Interestingly, most children interviewed were wrong about their mother's most favored child.

By Better Homes & Gardens
Updated May 07, 2020
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Mother and daughters at restaurant table
Credit: Westend61 / Getty Images

Whether we want to admit it, most parents have a favorite (and least favorite) child. (Mom, don't worry, I already know I'm your No. 1.) Although all families are different, there are qualities that are more likely to make you the chosen one.

Jill Suitor, a distinguished professor of sociology in the College of Liberal Arts at Purdue University, interviewed hundreds of families over 20 years for the Within-Family Differences Study to understand what made mothers prefer certain kids, and how favoritism affects the mental health of both parents and children.

From 2001 to 2003, Suitor and her colleague Karl Pillemer interviewed 566 mothers, ages 75 to 65, and 773 of their adult children. They asked the mother questions about her relationships with her children, including to whom she felt the most emotionally close, with whom she had the most disagreements, in whom she had the most pride, and in whom she was the most disappointed. The researchers also asked the kids how they thought their mother would answer. Then, from 2008 to 2011, Suitor and Pillemer spoke with 420 of the mothers who participated in the first phase and 826 of their children. They talked about the same topics and discovered some interesting findings.

First off, they found that the most favored children often had the same traits. The favored child was most likely to be a girl. (Sutor says in her TED talk about the study that daughters were "overwhelmingly chosen" over sons.) The favorite also shared the same religious, political, and general values as their mom. Finally, the favored child was usually the last born. (And yes, if you're wondering, I happen to fit all three categories.)

Although you probably think you know your mother well, the majority of children were wrong about how their mom felt. "This has really important psychological consequences," Suitor explains in a news release. "If mothers had a serious illness, injury or chronic care need, and received care from a child whom they had not identified as their preferred caregiver, their psychological well-being was substantially lower than if they received care from preferred caregivers. Now, put this together with the fact that most adult children have very inaccurate perceptions of their mother's preferences, and you can see where the risk for mismatches is high." Suitor adds that these perceptions of favoritism can also cause issues between siblings.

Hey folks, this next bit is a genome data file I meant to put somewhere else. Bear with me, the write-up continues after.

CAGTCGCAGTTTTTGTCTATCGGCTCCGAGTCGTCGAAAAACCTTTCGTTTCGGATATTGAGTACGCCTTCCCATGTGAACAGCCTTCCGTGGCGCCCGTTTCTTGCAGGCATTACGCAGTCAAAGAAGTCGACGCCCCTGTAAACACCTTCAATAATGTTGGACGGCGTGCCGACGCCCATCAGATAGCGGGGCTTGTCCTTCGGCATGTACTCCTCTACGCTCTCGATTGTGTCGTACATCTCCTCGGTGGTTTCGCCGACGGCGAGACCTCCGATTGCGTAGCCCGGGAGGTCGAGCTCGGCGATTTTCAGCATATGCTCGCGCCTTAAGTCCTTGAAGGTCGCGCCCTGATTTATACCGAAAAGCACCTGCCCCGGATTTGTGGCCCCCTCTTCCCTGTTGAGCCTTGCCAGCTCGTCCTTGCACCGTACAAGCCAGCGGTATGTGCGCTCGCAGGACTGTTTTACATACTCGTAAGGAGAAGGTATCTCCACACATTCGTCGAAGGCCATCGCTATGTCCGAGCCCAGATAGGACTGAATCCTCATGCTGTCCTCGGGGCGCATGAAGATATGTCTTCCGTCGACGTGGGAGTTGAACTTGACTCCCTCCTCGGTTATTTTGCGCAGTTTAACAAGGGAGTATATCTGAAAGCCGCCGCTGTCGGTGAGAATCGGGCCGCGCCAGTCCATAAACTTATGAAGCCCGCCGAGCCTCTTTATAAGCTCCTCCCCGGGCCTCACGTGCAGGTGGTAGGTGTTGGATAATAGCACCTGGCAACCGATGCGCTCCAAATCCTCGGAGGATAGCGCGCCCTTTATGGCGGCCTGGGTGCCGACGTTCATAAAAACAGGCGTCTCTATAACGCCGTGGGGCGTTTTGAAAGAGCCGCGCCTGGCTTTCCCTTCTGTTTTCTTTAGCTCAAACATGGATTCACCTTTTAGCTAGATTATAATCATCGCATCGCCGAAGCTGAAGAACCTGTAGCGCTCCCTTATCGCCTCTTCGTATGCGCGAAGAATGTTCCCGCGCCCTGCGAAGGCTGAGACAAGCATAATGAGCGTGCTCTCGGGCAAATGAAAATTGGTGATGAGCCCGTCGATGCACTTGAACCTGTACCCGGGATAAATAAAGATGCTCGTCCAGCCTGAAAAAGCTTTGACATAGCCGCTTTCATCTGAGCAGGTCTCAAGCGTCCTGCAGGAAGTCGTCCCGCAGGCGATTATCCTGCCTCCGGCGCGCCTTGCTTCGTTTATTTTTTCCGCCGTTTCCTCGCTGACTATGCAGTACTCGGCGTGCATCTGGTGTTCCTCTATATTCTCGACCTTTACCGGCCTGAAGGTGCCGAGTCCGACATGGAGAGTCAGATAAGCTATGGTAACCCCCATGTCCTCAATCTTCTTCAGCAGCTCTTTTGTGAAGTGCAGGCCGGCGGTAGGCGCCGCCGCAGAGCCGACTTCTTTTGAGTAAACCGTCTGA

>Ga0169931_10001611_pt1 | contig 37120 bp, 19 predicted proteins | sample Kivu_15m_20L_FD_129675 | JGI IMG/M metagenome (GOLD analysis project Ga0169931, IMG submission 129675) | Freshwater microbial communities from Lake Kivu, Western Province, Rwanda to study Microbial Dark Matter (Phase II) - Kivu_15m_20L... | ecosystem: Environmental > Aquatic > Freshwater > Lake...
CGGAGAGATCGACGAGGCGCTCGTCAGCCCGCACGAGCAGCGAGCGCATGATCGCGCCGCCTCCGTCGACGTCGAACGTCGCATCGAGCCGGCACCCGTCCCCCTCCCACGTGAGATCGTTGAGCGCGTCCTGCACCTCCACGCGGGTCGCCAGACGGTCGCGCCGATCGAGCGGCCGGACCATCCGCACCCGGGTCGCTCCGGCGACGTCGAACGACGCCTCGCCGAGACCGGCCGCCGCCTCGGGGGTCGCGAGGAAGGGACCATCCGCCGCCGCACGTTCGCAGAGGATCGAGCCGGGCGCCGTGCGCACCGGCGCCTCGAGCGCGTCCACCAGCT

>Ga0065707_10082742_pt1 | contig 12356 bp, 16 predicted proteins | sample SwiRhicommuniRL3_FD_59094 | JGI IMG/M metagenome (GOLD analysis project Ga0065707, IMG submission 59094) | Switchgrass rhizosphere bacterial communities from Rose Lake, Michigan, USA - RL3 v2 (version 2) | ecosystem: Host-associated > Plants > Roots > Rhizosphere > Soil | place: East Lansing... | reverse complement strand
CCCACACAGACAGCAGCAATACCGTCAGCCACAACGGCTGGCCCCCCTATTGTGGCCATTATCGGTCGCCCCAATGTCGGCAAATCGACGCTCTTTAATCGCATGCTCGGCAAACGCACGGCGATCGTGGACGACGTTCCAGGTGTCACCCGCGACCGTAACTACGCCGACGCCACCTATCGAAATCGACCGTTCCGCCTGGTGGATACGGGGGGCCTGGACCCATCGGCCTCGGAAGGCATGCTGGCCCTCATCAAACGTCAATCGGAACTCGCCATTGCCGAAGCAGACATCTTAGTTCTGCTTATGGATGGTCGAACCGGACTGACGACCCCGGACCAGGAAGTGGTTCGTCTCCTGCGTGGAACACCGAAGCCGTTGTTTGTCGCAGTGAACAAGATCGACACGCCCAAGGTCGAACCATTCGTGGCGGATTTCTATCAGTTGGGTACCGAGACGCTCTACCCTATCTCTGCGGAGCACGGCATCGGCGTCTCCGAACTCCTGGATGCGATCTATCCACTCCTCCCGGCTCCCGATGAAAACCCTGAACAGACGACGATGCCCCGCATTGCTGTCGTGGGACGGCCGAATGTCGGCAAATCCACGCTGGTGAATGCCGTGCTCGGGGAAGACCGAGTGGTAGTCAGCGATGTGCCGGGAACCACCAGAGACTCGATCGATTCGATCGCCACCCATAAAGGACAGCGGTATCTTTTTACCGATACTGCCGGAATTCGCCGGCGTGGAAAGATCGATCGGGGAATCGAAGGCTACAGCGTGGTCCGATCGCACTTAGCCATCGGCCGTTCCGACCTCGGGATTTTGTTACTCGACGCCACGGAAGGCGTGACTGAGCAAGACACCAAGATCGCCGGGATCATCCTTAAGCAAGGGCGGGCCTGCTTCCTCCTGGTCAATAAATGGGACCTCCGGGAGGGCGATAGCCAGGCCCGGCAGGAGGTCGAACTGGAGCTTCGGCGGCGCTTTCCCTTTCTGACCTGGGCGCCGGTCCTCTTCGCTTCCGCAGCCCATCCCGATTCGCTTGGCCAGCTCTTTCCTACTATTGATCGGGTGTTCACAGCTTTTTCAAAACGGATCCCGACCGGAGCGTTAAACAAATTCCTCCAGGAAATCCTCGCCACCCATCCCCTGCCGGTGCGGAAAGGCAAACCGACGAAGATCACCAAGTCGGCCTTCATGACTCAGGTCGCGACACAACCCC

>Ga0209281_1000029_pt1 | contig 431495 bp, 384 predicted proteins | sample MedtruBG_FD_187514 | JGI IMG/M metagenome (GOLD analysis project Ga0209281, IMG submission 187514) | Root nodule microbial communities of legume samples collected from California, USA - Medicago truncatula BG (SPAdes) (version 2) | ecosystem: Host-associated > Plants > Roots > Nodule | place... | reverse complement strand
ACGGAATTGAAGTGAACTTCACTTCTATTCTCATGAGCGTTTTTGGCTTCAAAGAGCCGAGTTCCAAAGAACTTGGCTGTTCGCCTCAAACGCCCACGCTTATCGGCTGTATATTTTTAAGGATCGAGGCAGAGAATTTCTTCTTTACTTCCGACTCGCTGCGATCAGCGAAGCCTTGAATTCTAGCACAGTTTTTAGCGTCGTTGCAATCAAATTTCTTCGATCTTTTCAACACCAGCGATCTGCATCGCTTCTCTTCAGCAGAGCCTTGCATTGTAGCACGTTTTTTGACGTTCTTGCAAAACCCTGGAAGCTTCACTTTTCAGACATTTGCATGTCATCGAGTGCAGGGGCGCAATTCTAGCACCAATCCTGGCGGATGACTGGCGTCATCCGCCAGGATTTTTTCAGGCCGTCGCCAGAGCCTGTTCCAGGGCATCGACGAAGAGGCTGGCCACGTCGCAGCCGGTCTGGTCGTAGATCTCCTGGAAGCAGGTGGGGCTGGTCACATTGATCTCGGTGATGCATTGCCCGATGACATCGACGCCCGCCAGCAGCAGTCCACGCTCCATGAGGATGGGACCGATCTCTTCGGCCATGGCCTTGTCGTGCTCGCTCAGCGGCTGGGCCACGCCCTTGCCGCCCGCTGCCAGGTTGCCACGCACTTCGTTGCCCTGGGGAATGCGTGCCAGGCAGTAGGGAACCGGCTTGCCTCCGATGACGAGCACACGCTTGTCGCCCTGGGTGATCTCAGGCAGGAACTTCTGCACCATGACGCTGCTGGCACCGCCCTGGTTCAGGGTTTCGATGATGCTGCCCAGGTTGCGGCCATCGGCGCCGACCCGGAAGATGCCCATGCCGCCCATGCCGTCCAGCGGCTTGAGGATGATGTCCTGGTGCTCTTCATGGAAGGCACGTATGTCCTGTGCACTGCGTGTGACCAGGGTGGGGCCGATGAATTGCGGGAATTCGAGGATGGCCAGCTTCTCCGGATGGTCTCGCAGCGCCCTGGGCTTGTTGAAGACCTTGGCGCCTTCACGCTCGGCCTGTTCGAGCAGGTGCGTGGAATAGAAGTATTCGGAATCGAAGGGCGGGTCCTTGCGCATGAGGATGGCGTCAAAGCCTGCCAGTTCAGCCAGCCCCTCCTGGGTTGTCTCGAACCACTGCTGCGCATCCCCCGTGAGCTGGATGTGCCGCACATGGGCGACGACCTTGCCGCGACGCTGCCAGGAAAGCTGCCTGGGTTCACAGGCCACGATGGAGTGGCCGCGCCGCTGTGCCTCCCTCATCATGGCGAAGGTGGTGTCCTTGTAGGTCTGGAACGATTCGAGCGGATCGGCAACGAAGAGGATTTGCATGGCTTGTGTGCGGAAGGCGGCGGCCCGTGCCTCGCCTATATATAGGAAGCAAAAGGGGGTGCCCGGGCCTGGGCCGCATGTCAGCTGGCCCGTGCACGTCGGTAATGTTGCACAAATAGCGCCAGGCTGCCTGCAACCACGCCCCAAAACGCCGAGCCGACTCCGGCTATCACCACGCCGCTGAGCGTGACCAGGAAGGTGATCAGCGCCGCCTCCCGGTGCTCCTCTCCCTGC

- Jill Suitor

Interestingly, both the children who thought they were the most favored and those who believed they were least favored were most likely to show depressive symptoms. "Feeling that mom is really disappointed in you or has more conflict with you is very impactful, and more so as your mom gets older," Suitor says. On the other side, "If mom has cancer or if her best friend has just died of a heart attack, it's harder for those adult daughters who feel they are the ones with whom mom is most close because they can't make everything okay for mom, and that's very stressful," she adds.

Currently, Sutor and Megan Gilligan, an assistant professor in the Department of Human Development and Family Studies at Iowa State University, are working on a third part of the study. In February, just as the COVID-19 (coronavirus disease 2019) outbreak began, they began speaking with the children and the grandchildren of the mothers to learn even more about the perceptions of favoritism over time. As they continue with their work (through phone interviews), Sutor says the family is important as ever right now. "Our respondents talk about a lot of other things changing in their lives, but the general sense of the importance of family seems to be even more pronounced in these uncertain times," she explains. "For most adults, family seems to be a real source of positive in what is, at the moment, a very negative period that we're all going through."

- Jill Suitor

Sutor hopes that her findings, which show that children are usually wrong about their parents playing favorites, will help relationships between parents and children and among siblings. "Maintaining those family ties is always essential, but becomes even more essential when we're going through extremely hard times like we all are now," she says. "Some of the perceptions that you might have about favoritism or disappointment in the family may be getting in the way of maintaining the quality relationships you could have had with those very important people."

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